It's a good thing I use a pseudonym, because it's always dangerous drawing the attention of Corvair lovers, even if it's just to share photographs of a surviving street-driven Corvair. Corvairistas possess not only the usual single-minded obsession with their (incredibly superior and innovative! I swear!) rear-engine GM vehicles but a sense of having been wronged by an evil, corrupt cartel. Kept down! Why, if it hadn't been for that commie rat bastid Nader, we'd all be driving brand-new Corvairs right now! In fact, they'd be required by law! Right. Now that we've got my... uh... disclaimer out of the way, let's get right to Down On The Street business: this here is a Corvair 95 van from the 1961-63 era...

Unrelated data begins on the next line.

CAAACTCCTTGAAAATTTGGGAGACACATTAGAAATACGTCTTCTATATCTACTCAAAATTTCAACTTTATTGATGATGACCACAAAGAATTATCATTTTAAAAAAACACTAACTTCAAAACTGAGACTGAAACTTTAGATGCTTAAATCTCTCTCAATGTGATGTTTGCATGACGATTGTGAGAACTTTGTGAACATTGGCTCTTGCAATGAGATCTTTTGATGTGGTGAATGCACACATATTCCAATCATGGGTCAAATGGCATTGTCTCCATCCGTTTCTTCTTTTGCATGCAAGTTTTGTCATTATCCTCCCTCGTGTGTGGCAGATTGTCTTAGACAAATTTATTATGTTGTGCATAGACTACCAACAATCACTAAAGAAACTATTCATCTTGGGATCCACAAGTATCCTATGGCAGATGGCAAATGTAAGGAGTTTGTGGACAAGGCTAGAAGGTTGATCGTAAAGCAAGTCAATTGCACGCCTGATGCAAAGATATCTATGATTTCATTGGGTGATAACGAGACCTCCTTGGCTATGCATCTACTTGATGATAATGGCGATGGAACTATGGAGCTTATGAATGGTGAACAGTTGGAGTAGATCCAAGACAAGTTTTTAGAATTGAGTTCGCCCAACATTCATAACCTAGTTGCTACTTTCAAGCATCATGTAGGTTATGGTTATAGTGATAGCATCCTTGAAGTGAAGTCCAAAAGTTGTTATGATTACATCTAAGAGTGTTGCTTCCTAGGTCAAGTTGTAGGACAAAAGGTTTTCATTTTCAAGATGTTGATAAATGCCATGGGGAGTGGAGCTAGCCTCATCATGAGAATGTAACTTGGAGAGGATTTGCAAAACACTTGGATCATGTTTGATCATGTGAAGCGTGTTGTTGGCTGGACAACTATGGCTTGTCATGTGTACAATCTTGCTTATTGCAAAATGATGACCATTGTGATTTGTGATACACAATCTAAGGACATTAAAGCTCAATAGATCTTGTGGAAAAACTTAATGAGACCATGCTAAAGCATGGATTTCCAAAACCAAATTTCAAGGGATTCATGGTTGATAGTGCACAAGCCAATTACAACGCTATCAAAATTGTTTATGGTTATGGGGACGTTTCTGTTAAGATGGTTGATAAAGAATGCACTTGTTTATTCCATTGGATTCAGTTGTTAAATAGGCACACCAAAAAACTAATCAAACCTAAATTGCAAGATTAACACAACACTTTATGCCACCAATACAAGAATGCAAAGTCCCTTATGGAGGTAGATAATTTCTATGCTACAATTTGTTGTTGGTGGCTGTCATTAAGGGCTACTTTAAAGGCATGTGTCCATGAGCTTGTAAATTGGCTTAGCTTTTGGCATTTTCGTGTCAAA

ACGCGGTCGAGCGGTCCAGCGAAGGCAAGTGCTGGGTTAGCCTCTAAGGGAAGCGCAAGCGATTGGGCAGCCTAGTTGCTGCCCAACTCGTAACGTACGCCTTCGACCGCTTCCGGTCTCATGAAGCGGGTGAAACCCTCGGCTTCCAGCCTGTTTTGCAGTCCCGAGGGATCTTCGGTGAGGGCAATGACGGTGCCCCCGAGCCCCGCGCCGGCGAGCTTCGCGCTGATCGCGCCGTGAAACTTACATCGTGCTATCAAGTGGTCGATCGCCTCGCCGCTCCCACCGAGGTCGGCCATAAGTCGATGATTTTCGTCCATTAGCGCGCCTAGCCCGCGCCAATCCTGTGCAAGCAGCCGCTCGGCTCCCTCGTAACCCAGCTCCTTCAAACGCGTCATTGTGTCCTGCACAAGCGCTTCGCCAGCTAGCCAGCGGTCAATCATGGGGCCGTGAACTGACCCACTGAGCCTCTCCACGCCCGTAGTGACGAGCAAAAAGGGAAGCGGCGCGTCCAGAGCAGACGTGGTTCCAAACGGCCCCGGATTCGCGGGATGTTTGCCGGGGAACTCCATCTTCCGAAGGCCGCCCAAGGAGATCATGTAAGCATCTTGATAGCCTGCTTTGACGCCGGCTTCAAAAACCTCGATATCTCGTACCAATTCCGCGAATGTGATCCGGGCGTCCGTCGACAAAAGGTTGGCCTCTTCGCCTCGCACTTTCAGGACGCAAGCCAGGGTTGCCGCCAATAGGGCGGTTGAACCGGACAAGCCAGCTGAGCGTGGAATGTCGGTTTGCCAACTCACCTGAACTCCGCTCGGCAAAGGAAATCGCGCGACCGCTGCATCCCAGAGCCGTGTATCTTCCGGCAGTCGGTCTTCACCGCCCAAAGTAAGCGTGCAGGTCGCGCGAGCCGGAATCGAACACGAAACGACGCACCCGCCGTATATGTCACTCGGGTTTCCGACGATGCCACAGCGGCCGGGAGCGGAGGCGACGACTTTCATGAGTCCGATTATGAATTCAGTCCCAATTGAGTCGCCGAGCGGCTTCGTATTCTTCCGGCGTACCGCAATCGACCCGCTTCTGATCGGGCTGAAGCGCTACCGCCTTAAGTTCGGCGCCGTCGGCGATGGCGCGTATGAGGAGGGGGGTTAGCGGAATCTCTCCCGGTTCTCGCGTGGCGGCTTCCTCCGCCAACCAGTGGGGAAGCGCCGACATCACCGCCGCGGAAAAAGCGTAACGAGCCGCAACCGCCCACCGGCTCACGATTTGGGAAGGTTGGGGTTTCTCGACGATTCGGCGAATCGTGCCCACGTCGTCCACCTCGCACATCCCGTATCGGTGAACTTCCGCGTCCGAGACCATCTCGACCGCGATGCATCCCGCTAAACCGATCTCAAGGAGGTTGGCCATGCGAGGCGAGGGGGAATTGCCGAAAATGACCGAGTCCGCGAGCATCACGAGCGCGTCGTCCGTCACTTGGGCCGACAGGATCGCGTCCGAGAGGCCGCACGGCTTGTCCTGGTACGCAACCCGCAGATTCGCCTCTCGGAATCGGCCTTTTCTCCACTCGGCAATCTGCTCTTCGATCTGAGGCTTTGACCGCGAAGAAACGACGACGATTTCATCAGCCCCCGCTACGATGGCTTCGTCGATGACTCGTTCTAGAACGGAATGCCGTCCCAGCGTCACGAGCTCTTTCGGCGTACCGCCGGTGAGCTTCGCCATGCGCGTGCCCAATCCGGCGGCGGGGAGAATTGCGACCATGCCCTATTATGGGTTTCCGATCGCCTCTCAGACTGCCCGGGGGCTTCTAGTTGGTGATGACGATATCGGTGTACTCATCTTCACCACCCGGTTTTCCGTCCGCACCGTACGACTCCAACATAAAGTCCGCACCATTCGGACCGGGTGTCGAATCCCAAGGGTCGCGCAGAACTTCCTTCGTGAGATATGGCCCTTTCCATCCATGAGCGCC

In any case, this Corvair 95 has been a fixture in Alameda for decades now, parked on a busy street when it's not at work.
And work it does, because this isn't some coddled vintage vehicle that's just for show- this Corvair is a painter's truck! Not sure how much I like the three-tone paint job and air intake scoops, but the fact that this van's a driver makes that stuff acceptable.
The Corvair 95 van had a grille/headlight treatment similar to its car sibling, though of course it's quite a bit taller. We hope it didn't share the Corvair car's unfortunate spear-the-driver-in-minor-wreck steering column design. Just kidding, Corvair lovers- you can put the pitchforks and torches down!
These are some of the nicest-looking taillights you'll see on a van. In fact, it's a damn shame GM didn't keep this look when they went to the front-engine small van design in '64, opting instead for dreary industro-taillights.
This ain't no poser rack- this van hauls ladders and paint buckets to job sites, by God! In fact, call me crazy, but I'd take the Detroit air-cooled van over the '57 VW Type II that parks a couple blocks away, were I forced to make a choice.